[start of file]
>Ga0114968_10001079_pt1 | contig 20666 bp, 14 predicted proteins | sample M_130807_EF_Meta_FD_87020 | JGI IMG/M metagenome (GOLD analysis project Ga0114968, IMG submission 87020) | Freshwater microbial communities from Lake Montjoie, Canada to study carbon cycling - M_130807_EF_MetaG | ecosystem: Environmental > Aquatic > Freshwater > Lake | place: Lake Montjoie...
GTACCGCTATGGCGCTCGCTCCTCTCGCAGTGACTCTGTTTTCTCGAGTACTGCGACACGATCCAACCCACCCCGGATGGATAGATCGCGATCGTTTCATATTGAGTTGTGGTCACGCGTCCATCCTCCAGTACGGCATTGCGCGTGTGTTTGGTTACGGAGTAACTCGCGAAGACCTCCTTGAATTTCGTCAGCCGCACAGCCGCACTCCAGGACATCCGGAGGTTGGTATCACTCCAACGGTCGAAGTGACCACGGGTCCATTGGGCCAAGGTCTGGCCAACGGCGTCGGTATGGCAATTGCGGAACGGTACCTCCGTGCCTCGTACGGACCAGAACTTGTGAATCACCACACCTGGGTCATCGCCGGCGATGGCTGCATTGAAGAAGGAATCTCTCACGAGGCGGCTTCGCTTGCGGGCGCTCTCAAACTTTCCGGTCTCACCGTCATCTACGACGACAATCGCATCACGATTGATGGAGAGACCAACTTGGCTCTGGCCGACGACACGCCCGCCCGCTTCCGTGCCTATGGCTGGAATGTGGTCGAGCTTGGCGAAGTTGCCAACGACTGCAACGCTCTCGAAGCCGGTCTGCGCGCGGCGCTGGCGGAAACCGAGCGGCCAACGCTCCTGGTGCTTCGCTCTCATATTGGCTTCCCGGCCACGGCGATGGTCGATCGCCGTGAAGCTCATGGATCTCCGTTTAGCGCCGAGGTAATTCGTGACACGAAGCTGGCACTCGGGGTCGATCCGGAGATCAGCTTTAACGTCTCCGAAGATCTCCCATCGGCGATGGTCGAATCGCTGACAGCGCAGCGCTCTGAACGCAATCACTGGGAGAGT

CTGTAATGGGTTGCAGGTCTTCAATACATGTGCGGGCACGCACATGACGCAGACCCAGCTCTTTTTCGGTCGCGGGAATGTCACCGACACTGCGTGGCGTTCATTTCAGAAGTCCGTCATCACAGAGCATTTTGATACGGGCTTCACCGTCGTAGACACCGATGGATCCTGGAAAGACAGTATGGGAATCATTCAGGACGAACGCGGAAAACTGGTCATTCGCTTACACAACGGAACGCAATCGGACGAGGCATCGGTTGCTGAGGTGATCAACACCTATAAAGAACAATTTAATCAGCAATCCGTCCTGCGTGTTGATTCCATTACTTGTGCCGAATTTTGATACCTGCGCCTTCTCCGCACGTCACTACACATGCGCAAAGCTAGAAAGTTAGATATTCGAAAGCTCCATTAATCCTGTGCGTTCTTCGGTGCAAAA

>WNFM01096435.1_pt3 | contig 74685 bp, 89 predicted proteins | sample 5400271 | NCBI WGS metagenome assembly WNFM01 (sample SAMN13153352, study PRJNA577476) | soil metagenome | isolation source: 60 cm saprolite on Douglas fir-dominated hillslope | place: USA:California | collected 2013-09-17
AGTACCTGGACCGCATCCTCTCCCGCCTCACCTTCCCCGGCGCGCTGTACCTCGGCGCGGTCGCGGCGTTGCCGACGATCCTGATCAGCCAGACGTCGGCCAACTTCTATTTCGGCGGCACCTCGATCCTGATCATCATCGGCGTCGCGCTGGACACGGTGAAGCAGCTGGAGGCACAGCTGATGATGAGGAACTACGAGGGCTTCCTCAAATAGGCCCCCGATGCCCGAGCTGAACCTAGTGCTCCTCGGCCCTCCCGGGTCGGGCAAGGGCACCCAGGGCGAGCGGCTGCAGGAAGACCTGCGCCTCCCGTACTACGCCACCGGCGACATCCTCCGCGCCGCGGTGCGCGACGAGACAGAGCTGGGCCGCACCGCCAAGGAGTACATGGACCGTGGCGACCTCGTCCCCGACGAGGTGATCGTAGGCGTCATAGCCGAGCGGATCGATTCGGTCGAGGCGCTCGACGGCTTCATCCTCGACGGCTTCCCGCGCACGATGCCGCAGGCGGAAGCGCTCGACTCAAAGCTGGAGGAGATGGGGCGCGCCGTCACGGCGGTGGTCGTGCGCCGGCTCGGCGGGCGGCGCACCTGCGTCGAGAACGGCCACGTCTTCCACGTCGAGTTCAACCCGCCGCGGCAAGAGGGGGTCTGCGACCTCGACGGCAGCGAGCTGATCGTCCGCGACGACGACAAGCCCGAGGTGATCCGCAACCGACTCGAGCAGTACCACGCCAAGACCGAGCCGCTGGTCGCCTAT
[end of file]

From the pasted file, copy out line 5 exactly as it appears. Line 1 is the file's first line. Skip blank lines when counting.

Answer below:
AGTACCTGGACCGCATCCTCTCCCGCCTCACCTTCCCCGGCGCGCTGTACCTCGGCGCGGTCGCGGCGTTGCCGACGATCCTGATCAGCCAGACGTCGGCCAACTTCTATTTCGGCGGCACCTCGATCCTGATCATCATCGGCGTCGCGCTGGACACGGTGAAGCAGCTGGAGGCACAGCTGATGATGAGGAACTACGAGGGCTTCCTCAAATAGGCCCCCGATGCCCGAGCTGAACCTAGTGCTCCTCGGCCCTCCCGGGTCGGGCAAGGGCACCCAGGGCGAGCGGCTGCAGGAAGACCTGCGCCTCCCGTACTACGCCACCGGCGACATCCTCCGCGCCGCGGTGCGCGACGAGACAGAGCTGGGCCGCACCGCCAAGGAGTACATGGACCGTGGCGACCTCGTCCCCGACGAGGTGATCGTAGGCGTCATAGCCGAGCGGATCGATTCGGTCGAGGCGCTCGACGGCTTCATCCTCGACGGCTTCCCGCGCACGATGCCGCAGGCGGAAGCGCTCGACTCAAAGCTGGAGGAGATGGGGCGCGCCGTCACGGCGGTGGTCGTGCGCCGGCTCGGCGGGCGGCGCACCTGCGTCGAGAACGGCCACGTCTTCCACGTCGAGTTCAACCCGCCGCGGCAAGAGGGGGTCTGCGACCTCGACGGCAGCGAGCTGATCGTCCGCGACGACGACAAGCCCGAGGTGATCCGCAACCGACTCGAGCAGTACCACGCCAAGACCGAGCCGCTGGTCGCCTAT